Infections in children with down syndrome and acute myeloid leukemia: a report from the Canadian infections in AML research group

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Title: Infections in children with down syndrome and acute myeloid leukemia: a report from the Canadian infections in AML research group
Authors: Tran, Thai H
Mitchell, David
Dix, David
Cellot, Sonia
Ethier, Marie-Chantal
Gillmeister, Biljana
Hitzler, Johann
Lewis, Victor
Yanofsky, Rochelle
Johnston, Donna L
Portwine, Carol
Price, Victoria
Zelcer, Shayna
Silva, Mariana
Michon, Bruno
Bowes, Lynette
Stobart, Kent
Brossard, Josee
Beyene, Joseph
Sung, Lillian
Date: 2013-12-02
Abstract: Abstract Background Children with Down syndrome (DS) are at high risk of infectious toxicity when treated with acute lymphoblastic leukemia chemotherapy protocols optimized in children without DS. Our objective was to determine if children with DS and acute myeloid leukemia (AML) have a different risk of infection when treated with chemotherapy protocols developed for children with DS compared to AML treatment protocols developed for children without DS. Methods We conducted a retrospective, population-based cohort study that included DS children ≤ 18 years of age with de novo, non-M3 AML diagnosed between January 1995 and December 2004, and treated at 15 Canadian centers. Patients were monitored for infection from initiation of AML treatment until recovery from the last cycle of chemotherapy, conditioning for hematopoietic stem cell transplantation, relapse, persistent disease or death (whichever occurred first). Trained research associates abstracted all information from each site. Results There were 31 children with DS included; median age was 1.7 (range 0.1-11.1) years. Eleven were treated according to a DS-specific protocol while 20 were treated with non-DS specific protocols. A total of 157 courses of chemotherapy were delivered. Microbiologically documented sterile site infection occurred in 11.9% and 14.3% of DS-specific and non-DS specific AML treatment courses respectively. Sepsis was rare and there were no infection-related deaths. In multiple regression, treatment with a DS-specific protocol was independently associated with a reduction in microbiologically documented sterile site infection (adjusted odds ratio (OR) 0.65, 95% confidence interval (CI) 0.42-0.99; P = 0.044), and clinically documented infection (adjusted OR 0.36, 95% CI 0.14-0.91; P = 0.031) but not bacteremia (adjusted OR 0.73, 95% CI 0.44-1.22; P = 0.231). Conclusions Our study suggests that children with DS do not experience excessive infectious toxicity during treatment for AML compared to children without DS. Incorporation of DS-specific AML treatment protocols is associated with a more favorable infection profile for children with DS-AML.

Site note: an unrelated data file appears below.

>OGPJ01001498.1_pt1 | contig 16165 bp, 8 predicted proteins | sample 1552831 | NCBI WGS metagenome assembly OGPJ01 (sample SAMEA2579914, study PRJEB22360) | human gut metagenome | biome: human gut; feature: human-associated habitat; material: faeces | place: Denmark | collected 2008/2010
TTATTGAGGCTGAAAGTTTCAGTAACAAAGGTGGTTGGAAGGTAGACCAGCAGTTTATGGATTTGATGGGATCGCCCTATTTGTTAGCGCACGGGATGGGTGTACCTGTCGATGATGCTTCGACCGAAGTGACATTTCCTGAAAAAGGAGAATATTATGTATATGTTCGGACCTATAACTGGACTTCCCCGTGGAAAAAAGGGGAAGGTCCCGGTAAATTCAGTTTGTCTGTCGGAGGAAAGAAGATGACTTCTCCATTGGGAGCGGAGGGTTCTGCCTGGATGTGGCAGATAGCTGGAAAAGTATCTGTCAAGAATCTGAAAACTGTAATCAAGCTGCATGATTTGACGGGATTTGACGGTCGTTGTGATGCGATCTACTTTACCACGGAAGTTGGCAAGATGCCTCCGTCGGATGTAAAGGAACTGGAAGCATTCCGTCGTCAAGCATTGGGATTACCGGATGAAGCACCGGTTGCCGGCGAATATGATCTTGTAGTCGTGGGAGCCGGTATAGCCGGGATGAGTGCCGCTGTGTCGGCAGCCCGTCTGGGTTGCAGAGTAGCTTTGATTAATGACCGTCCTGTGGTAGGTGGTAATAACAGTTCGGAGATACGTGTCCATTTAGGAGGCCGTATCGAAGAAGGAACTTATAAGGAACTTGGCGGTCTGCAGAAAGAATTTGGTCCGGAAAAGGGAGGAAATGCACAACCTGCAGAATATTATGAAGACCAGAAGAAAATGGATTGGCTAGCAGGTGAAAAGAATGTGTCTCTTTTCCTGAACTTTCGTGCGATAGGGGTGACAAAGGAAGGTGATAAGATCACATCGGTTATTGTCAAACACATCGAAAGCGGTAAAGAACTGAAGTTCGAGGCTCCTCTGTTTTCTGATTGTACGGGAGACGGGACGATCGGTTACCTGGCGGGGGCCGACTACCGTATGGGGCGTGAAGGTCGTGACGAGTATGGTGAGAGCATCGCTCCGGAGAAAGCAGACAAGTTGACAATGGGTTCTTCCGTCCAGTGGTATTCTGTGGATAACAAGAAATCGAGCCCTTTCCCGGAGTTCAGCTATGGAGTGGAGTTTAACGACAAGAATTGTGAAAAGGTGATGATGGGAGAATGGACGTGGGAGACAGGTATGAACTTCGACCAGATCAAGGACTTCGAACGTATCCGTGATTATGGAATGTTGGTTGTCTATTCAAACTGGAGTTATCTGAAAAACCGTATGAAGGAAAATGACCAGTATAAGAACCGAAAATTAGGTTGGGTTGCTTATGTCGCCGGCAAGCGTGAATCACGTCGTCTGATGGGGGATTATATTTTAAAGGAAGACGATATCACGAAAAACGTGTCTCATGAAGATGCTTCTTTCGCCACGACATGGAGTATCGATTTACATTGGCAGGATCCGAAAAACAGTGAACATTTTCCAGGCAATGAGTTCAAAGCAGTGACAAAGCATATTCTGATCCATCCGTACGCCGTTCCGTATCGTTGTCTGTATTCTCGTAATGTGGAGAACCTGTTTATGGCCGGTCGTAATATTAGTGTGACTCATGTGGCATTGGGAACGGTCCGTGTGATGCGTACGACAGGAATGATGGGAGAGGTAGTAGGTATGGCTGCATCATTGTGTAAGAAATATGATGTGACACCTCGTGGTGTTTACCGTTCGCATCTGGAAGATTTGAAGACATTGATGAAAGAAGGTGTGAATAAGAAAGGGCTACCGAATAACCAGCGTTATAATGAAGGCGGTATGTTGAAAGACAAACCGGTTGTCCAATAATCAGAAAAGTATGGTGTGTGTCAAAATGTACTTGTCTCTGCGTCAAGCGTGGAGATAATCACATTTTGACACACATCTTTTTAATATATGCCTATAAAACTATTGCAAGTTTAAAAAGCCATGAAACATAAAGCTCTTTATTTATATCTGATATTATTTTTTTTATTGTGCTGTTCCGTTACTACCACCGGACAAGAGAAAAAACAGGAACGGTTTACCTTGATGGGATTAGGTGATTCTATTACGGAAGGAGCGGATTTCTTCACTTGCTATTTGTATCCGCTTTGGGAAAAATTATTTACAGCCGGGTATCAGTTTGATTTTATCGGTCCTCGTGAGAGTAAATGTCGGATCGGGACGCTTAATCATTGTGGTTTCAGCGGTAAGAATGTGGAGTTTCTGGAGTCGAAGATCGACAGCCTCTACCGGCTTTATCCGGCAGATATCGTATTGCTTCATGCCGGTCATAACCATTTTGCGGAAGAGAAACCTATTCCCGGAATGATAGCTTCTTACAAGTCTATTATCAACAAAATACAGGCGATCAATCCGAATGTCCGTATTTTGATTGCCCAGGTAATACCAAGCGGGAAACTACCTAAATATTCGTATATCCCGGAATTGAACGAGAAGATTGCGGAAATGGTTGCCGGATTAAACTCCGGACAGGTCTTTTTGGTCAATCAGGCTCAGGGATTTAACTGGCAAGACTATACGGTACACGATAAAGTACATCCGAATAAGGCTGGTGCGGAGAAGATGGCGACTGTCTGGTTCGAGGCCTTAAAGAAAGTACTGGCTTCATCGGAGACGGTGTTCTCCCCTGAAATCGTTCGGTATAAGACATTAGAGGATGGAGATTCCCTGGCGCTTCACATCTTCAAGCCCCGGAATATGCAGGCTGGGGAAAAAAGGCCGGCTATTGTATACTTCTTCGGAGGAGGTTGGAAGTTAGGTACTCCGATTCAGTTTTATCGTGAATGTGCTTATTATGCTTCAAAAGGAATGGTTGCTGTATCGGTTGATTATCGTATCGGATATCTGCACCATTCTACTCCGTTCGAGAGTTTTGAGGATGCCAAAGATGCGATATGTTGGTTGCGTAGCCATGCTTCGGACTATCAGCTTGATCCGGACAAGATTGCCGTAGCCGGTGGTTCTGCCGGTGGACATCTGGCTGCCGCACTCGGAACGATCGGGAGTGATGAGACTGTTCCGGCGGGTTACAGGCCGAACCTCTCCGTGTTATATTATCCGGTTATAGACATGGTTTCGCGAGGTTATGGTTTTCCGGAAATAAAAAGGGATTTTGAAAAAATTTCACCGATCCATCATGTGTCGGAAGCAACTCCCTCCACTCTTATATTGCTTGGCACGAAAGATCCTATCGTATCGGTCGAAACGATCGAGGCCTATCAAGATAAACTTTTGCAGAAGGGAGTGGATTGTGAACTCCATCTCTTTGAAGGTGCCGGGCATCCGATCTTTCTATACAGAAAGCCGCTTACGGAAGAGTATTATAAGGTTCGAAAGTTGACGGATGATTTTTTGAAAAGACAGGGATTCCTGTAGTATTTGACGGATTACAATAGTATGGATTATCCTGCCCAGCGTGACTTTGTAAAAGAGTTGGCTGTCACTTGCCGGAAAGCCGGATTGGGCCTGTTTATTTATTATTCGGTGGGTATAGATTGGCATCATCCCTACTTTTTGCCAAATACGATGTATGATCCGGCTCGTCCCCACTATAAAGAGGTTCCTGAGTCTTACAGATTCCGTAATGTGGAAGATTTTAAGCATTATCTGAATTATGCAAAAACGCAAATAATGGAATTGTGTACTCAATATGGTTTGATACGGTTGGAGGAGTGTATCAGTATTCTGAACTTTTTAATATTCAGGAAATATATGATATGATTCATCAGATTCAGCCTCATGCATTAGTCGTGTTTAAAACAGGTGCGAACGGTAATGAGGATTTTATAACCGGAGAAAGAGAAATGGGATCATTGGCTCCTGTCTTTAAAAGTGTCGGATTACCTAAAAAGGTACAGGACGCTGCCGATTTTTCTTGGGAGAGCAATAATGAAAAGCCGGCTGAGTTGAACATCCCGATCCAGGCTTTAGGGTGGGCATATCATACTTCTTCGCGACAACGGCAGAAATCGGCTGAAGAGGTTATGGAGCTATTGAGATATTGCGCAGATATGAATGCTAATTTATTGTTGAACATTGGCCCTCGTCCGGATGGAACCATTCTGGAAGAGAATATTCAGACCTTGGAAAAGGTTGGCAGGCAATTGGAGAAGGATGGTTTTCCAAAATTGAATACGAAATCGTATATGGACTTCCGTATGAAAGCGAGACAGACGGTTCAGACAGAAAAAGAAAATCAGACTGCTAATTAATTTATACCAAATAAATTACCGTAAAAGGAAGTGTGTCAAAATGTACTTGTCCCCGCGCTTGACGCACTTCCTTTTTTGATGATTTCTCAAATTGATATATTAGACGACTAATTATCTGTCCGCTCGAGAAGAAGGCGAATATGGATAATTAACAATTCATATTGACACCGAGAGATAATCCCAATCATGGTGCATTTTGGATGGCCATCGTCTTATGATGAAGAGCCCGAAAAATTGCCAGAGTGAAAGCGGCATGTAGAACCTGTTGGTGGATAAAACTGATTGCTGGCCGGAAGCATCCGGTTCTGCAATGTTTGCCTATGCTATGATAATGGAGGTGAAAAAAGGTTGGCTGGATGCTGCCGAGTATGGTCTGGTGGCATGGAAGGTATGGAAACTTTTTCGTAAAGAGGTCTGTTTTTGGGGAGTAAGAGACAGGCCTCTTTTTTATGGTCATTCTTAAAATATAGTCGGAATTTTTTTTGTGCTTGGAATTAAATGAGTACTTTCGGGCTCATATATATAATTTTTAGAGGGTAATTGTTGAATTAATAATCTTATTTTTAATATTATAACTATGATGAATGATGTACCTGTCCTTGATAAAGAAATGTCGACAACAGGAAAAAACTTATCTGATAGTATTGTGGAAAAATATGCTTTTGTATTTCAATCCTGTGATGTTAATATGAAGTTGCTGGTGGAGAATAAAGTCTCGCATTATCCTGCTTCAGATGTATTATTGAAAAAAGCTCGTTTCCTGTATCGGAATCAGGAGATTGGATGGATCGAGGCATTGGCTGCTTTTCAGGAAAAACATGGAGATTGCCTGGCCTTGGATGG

URL: http://dx.doi.org/10.1186/1750-9378-8-47
http://hdl.handle.net/10393/33761
CollectionLibre accès - Publications // Open Access - Publications
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